Dear oh dear. The well-loved and well-respected actress Mollie Sugden has died, aged 86. In tribute to Ms. Sugden’s most famous character, Mrs. Slocombe, and to the constant running jokes about her pet pussy cat Tiddles, Jonathan Ross sent out a tweet encouraging one and all to use the Twitter hashtag #MrsSlocombesPussy in their tweets. Unbelievably rude, but also staggeringly apt! However, Twitter has decided (perhaps algorithimically) not to display search results for that hashtag: that, in and of itself, is somewhat disappointing. The hashtag became so immediately popular it appeared in Twitter’s list of trending topics, dominated in recent days by topics like Michael Jackson, and Glastonbury.

What’s more disappointing, however, is how US technology gossip blogs TechCrunch and Mashable dealt with this information. They considered it an attempt to poison the trending topics list with spam, neither bothering for an instant before publication to check and see if perhaps it was legitimate in some way.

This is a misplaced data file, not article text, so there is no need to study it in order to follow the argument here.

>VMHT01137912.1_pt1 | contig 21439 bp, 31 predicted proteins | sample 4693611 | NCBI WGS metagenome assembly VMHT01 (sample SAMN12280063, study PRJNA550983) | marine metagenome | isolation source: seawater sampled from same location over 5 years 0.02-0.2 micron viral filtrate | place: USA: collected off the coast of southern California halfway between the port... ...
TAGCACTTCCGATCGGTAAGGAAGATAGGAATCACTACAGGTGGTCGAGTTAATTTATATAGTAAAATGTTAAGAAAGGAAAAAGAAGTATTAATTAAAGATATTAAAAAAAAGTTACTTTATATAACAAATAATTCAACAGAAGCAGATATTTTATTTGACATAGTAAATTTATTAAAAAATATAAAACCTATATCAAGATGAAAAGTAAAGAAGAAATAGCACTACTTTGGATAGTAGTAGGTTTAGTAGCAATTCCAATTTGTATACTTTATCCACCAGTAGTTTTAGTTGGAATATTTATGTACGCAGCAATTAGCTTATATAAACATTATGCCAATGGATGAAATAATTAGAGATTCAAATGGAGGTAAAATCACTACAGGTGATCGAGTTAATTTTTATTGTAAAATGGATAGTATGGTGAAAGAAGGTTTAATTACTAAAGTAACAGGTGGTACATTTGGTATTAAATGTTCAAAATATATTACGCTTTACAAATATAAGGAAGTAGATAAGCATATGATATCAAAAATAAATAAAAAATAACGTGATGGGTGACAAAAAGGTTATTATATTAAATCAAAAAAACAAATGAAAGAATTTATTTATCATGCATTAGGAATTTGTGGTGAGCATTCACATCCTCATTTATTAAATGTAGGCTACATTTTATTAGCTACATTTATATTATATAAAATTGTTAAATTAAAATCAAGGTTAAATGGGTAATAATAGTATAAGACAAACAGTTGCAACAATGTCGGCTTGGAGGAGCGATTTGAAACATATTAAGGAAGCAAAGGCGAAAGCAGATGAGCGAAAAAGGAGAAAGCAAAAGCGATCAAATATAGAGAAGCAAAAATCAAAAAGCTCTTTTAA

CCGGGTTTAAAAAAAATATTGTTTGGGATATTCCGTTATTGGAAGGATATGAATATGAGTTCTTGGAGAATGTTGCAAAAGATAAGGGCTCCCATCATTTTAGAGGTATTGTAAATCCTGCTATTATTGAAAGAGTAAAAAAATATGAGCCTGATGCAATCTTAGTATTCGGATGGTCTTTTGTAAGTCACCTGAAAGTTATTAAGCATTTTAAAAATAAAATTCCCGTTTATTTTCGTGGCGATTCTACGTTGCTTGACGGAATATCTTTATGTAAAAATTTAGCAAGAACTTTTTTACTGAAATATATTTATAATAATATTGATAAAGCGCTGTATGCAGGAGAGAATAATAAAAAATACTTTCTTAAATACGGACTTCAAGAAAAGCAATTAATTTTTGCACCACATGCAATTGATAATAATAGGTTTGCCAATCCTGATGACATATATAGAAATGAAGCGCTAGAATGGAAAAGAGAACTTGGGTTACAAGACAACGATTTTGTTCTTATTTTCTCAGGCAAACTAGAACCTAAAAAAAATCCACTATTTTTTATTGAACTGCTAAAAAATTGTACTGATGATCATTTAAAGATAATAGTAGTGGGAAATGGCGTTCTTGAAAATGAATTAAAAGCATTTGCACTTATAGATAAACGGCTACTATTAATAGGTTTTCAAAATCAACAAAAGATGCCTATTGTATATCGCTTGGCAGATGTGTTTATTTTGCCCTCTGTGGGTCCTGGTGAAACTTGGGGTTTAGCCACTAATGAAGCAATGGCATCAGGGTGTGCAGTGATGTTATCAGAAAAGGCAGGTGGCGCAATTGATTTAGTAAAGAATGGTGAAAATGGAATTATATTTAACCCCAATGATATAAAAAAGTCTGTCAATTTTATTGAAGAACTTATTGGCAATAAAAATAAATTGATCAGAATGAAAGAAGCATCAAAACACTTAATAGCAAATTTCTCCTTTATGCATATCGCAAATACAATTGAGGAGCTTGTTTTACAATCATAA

Both sites have since been put right by blog commenters, and they’ve updated their posts to reflect that, but their knee jerk reaction was to condemn the tag as spam. $deity forbid that a territory outwith the US with a better sense of humour, and with less instinct to consider mild double entendres as nasty in some way, would gather up the power to invade the hallowed Temple of Twitter’s Trending Topics.

The blogs’ concerns were that the system could be gamed, but are we saying that those clicking through the trending topics list are stupid, and can’t tell the difference between targeted spam, and legitimate trends?